Orlando, FL, October 4, 2012 — Today the National Association of Manufacturers (NAM) and the Associated Industries of Florida (AIF) collaborated for a media roundtable to discuss the impact of cuts to defense spending. Held at the National Center for Simulation, the roundtable featured an in-depth look at the effect of the cuts on Florida, the national economy and individual manufacturers. The NAM and AIF were joined by AAR CORP., an aerospace manufacturer and defense contractor that employs more than 1,600 Floridians at facilities in Melbourne, Miami, Jacksonville, and Clearwater.
The NAM’s recent report, Defense Spending Cuts: The Impact on Economic Activity and Jobs, highlights the potential impact defense spending cuts under the Budget Control Act (BCA) of 2011 will have on U.S. jobs and economic growth. According to the report, Florida is one of the top 10 states most impacted with an estimated 56,600 jobs forecasted to be lost.
“This is a national problem, but it hits especially close to home for Floridians,” said AIF President and CEO Tom Feeney. “With Florida set to lose approximately 56,000 jobs in 2014 alone, the pain from these cuts will be felt across the state. These manufacturing, aerospace and defense jobs are high-tech, high-wage positions that pay substantially better wages than the average Florida income. Manufacturing jobs generally pay 55 percent more than other non-farm employment. Jobs lost in these sectors also have a trickle-down effect on the more than 900,000 Florida jobs indirectly connected to the vitality of our manufacturing industry.”
Nationally, the report’s findings paint a stark picture of the potential harm the BCA budget caps and across-the-board cuts under sequestration would have—a loss of 1,010,000 private sector jobs, including 130,000 manufacturing jobs, by 2014. This job loss would increase the unemployment rate by 0.7 percent and decrease GDP by almost 1 percent by 2014. The report shows that the long-lasting effects of these cuts will be felt by not just the defense equipment supply chain, but also the everyday Americans who are protected by these products.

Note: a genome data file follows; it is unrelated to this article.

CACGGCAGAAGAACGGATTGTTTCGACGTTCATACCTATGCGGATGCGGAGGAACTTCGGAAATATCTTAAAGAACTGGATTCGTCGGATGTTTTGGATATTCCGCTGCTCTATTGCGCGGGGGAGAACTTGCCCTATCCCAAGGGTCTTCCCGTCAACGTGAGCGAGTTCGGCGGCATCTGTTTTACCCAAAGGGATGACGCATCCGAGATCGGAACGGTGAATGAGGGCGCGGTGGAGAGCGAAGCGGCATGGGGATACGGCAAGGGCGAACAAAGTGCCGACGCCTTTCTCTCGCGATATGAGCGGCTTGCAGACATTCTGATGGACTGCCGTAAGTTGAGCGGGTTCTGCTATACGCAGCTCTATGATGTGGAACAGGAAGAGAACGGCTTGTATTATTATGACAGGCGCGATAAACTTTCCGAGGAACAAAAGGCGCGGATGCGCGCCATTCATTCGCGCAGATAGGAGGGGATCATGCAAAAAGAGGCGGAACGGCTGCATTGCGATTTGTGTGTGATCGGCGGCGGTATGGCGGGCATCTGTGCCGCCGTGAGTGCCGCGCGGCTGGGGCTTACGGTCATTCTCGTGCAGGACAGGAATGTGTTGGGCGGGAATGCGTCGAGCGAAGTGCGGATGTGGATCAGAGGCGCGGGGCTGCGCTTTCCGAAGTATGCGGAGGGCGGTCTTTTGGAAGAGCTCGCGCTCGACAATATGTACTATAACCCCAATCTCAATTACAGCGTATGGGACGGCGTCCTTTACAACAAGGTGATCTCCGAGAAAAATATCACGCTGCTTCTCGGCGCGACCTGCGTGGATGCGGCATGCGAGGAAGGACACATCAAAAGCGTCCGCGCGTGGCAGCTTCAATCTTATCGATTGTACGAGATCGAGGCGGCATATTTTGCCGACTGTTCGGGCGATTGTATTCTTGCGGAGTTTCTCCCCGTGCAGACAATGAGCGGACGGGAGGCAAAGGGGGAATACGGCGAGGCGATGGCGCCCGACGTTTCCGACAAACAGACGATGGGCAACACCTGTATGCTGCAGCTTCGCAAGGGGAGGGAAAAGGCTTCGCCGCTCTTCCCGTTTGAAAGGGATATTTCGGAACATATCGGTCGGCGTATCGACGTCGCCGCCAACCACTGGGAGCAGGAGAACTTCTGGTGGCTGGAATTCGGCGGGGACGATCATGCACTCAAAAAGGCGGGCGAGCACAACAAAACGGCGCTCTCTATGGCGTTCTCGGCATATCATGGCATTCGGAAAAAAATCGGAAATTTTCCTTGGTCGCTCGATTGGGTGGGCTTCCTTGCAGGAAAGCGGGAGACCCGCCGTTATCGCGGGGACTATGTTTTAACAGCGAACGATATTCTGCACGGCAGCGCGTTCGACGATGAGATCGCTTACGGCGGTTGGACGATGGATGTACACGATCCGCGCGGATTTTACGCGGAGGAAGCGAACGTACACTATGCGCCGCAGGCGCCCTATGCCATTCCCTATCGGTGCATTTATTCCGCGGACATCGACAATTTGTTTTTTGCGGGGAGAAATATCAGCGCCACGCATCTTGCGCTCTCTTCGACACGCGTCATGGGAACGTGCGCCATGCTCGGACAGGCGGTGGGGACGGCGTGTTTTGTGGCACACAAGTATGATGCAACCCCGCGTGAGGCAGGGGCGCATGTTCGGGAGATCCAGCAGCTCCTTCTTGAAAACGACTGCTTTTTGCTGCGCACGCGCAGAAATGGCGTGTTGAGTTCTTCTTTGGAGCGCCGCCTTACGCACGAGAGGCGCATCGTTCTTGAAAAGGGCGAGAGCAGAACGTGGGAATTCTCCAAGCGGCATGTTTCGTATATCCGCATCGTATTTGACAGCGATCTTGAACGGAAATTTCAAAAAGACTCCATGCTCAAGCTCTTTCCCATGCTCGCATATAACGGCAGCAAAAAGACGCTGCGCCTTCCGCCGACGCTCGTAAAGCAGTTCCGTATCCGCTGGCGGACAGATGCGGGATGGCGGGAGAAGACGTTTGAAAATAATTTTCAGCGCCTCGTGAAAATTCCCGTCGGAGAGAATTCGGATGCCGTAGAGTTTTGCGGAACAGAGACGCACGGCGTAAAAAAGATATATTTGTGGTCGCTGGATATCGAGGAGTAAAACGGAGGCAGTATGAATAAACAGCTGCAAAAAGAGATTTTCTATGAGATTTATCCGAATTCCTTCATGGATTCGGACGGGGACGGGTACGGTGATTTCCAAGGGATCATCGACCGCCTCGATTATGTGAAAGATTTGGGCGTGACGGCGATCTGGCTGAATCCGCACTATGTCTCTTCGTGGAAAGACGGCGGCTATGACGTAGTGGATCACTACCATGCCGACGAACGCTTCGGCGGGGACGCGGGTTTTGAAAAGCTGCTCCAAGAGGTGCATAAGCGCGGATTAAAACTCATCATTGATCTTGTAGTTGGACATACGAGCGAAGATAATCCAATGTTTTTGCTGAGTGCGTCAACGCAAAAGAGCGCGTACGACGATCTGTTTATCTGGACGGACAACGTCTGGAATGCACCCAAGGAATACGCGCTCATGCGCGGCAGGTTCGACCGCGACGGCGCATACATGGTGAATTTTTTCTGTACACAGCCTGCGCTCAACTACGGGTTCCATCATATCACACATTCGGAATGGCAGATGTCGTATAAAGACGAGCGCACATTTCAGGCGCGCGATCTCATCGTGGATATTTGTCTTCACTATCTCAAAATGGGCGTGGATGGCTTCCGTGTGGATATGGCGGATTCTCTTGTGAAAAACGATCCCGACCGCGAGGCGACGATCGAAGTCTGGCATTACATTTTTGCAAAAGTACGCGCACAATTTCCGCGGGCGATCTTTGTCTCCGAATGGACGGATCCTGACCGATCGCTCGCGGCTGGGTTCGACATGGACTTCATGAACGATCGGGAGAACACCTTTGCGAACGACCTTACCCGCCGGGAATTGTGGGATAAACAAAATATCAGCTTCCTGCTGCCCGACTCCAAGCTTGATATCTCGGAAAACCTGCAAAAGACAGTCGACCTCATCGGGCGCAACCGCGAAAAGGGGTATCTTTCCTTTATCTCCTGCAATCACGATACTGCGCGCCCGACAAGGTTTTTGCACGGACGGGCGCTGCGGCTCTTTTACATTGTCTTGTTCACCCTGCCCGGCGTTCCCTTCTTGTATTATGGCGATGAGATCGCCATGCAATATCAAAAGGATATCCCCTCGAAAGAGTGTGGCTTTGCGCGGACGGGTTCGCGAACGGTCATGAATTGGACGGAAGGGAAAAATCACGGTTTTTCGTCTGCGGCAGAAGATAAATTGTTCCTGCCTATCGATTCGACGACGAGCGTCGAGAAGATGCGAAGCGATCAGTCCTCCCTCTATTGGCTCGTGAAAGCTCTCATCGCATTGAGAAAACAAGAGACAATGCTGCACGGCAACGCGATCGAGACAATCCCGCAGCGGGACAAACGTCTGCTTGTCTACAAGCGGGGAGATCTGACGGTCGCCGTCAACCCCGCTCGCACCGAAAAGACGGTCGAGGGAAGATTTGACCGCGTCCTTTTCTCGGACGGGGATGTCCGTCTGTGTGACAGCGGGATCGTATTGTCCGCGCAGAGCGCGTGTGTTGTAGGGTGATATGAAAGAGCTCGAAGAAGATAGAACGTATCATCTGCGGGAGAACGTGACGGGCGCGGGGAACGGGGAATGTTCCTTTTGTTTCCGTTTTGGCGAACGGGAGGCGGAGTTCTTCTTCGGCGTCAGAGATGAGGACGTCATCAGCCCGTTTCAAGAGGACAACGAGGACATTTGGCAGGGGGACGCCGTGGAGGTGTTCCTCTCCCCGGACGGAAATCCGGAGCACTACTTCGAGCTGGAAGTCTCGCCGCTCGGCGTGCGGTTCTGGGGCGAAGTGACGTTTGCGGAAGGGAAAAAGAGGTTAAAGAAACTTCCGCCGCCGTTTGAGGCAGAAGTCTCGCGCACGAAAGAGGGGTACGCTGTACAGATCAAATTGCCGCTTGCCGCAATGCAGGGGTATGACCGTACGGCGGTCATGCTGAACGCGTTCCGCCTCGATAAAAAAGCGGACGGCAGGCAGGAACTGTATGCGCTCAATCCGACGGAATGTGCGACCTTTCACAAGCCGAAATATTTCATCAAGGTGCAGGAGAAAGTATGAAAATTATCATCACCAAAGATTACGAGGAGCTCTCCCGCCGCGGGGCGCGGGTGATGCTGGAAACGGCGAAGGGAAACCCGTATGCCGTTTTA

“If policymakers in Washington allow the United States to fall into the fiscal abyss, we’re headed toward a second recession that threatens an economy already on its knees,” said NAM Vice President of Tax and Domestic Economic Policy Dorothy Coleman. “The looming defense cuts will deal a devastating blow to the supply chain of manufacturers, and it is essential that action is taken immediately to prevent the loss of more than 1 million jobs. To address our debt issues, policymakers must take on the real drivers of our national debt—entitlement programs— and not allow indiscriminate cuts that threaten both our economic and national security.”
These cuts and the subsequent job losses would be particularly harmful to a wide range of manufacturing industries that are direct and indirect suppliers of defense equipment. The largest losses would be in large nondurables and transportation equipment, including the aerospace industry that will lose 3.4 percent of its jobs, the ships and boats industry that will lose 3.3 percent of its jobs and the search and navigation equipment industry that will lose 9.3 percent of its jobs. Business leaders are already taking steps to reduce payroll to prepare themselves for the cuts ahead.
“The threat of the defense cuts and the uncertainty in our economy has forced defense manufacturers to slow their growth rather than invest more in their businesses and employees,” said Christine Wayne, government affairs manager with AAR CORP. “The innovation and products that keep us safe, both at home and abroad, are at risk because of these proposed cuts. It’s a risk Floridian businesses can’t afford to take.”